Written by: Grant Nel
‘Antelope hybrid!’ is hardly the usual cry during a game drive. And yet on a recent safari we got a little more than expected when it came to tallying up the number of species encountered – a strange-looking and beautiful cross between two antelope species.
Whilst trundling slowly along the Selinda Spillway in northern Botswana, soaking up a landscape that has benefitted from some excellent rains at the back end of the wet season, we bumped into a large antelope standing in the middle of the track. My first instinct was expressed as, “Wow, what a beautiful waterbuck,” but our guide had a little smirk on his face as this guide, with 30 years’ experience, started to flounder and mumble over his identification!
“It’s a hybrid,” he whispered to me.
“Huh? In the wild?” was my rather understated expression of astonishment.
What paraded in front of us in the golden sunshine of late afternoon was a mature bull hybrid between a waterbuck (Kobus ellipsiprymnus) and red lechwe (Kobus leche)! The sun glistened off a shiny coat that displayed just about every colour to be found on an African antelope – I have seldom seen such a handsome looking beast.
How is this possible you may ask? Well, antelope hybrids are well documented in captivity and this is not the first Kobus species hybridisation on record, but what makes this so unusual is that it is a wild hybrid. Almost all other crosses of bovid species occur in captivity or in areas where closely related species are cohabiting in a confined environment.
One could speculate as to what events led up to an amorous coupling of the two species, but what must surely have occurred is a natural replication of the type of confinement that has produced other hybrids. It is not uncommon to see a lone, territorial, male waterbuck in the company of other antelope, including lechwe.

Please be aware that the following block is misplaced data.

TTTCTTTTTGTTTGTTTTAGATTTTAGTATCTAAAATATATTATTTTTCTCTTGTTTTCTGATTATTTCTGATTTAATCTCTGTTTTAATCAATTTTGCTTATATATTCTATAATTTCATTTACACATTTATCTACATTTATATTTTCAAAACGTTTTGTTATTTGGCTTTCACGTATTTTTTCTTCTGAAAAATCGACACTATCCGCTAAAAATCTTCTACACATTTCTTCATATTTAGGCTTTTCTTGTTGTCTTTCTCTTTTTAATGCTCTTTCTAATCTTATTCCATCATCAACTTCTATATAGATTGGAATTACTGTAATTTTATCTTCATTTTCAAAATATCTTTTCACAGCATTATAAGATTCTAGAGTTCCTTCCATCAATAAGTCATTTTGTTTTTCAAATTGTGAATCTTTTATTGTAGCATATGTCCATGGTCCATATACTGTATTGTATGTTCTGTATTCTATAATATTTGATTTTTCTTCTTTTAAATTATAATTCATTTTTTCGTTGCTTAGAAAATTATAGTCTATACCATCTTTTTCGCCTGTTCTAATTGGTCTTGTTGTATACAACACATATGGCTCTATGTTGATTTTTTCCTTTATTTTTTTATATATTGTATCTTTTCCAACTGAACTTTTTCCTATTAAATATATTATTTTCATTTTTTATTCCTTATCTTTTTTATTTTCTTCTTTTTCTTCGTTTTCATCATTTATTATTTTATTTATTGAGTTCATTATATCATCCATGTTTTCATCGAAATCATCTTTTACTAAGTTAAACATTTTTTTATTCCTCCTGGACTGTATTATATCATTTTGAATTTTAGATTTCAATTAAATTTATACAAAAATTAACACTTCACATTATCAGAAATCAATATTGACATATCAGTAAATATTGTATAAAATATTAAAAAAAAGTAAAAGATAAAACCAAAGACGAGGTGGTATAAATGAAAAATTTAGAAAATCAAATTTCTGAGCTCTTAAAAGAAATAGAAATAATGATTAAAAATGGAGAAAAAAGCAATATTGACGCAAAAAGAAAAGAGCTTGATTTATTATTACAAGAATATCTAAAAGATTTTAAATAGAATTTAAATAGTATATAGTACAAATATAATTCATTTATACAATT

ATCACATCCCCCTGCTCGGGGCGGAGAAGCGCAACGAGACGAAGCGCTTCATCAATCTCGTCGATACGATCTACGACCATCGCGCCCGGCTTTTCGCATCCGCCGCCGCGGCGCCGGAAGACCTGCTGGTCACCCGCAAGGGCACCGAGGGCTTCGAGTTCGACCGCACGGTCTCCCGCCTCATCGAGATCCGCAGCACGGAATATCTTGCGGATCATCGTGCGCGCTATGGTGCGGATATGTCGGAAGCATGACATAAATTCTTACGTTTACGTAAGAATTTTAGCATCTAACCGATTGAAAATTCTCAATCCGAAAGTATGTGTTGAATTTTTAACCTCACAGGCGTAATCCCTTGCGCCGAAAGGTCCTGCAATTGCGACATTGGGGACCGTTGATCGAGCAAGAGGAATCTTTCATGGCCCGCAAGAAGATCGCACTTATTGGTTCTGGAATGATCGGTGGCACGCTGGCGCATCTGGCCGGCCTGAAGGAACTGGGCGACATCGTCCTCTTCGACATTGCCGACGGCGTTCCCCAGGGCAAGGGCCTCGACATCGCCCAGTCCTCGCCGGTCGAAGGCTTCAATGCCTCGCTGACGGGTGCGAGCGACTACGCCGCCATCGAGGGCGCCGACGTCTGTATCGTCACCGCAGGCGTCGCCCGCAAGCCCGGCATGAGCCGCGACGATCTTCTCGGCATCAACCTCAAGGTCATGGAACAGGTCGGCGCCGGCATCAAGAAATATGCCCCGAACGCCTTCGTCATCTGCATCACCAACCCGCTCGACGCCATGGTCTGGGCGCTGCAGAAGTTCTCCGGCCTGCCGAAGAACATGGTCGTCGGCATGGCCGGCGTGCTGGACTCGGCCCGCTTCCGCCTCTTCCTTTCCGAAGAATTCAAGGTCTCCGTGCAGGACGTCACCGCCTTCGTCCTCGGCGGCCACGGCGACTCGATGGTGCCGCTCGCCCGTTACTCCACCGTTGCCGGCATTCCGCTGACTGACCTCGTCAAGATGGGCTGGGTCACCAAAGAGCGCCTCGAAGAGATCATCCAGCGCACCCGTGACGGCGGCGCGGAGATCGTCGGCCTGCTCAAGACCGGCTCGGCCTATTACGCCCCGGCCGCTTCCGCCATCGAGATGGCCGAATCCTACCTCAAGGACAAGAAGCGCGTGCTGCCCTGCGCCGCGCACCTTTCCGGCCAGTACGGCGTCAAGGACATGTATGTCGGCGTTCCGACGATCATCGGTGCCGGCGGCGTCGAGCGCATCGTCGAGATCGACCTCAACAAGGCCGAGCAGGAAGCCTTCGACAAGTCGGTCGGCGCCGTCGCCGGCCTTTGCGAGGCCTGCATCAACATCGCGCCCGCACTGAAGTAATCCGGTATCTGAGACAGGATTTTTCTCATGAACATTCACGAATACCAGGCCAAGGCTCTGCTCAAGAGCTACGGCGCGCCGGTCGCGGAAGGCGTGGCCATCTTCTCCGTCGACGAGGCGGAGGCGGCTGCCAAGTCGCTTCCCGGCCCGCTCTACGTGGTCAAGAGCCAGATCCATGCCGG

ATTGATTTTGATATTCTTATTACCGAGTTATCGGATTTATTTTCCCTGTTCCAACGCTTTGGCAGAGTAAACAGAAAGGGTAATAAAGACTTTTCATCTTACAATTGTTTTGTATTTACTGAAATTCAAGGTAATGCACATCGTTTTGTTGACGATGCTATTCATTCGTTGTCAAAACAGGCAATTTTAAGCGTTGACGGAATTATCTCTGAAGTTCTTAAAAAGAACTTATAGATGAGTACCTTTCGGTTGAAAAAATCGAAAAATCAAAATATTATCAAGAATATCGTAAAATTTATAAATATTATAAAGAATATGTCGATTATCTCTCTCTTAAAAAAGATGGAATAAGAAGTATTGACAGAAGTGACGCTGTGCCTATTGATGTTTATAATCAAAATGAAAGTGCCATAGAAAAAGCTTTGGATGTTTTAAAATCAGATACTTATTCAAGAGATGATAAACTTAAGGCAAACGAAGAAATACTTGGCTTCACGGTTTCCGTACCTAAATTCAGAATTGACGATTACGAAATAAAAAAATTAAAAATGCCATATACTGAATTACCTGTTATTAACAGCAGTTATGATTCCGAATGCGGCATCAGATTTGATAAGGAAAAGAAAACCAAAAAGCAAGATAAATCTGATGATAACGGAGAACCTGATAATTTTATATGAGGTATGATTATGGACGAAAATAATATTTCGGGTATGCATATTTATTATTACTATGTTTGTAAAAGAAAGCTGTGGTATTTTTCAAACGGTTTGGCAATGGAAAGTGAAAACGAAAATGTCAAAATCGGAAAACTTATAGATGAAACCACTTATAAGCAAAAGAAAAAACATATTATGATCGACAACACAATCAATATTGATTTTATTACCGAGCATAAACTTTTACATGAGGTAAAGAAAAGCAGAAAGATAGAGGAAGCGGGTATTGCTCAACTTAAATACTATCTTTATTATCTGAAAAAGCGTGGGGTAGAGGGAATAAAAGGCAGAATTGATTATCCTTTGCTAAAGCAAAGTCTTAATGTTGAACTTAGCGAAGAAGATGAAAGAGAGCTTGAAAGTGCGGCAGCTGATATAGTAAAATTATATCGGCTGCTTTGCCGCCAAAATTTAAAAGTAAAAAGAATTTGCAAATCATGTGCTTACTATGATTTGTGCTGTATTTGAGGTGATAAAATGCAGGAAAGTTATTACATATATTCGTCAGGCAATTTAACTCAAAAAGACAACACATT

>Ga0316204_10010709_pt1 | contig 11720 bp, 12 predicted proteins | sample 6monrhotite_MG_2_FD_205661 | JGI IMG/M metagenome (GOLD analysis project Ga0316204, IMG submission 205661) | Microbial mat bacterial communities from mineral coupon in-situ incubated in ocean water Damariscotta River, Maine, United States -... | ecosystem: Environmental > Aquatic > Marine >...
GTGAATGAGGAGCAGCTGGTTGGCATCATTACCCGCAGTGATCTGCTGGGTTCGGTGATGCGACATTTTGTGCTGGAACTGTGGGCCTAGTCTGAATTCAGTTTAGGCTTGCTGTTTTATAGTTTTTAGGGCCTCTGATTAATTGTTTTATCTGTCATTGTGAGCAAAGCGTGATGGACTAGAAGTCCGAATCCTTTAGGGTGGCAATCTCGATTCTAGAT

Perhaps, with the rise in water levels along the Kwando, Linyanti and Selinda water bodies from 2005-2013, such an isolation occurred? Is it capable of reproducing? Like many hybrids probably not, and without a comprehensive physiological study of the individual we cannot be sure. Other antelope hybrids such as addax and oryx have proven to be reproductively viable, so are we witnessing punctuated evolution in progress?
Our sighting was not yet over however. From across the channel a ‘thoroughbred’ waterbuck approached. Like two gunslingers from the Wild West, the bulls sized each other up and quite literally strutted their stuff. The dominant/submissive behaviour exhibited by both individuals was classic waterbuck; each identifying the other as a member of its race, with no discrimination. Wouldn’t it be nice if our own species would do the same?
On a related but different topic, here is an interesting article: The Black & White of African Wildlife Explained.
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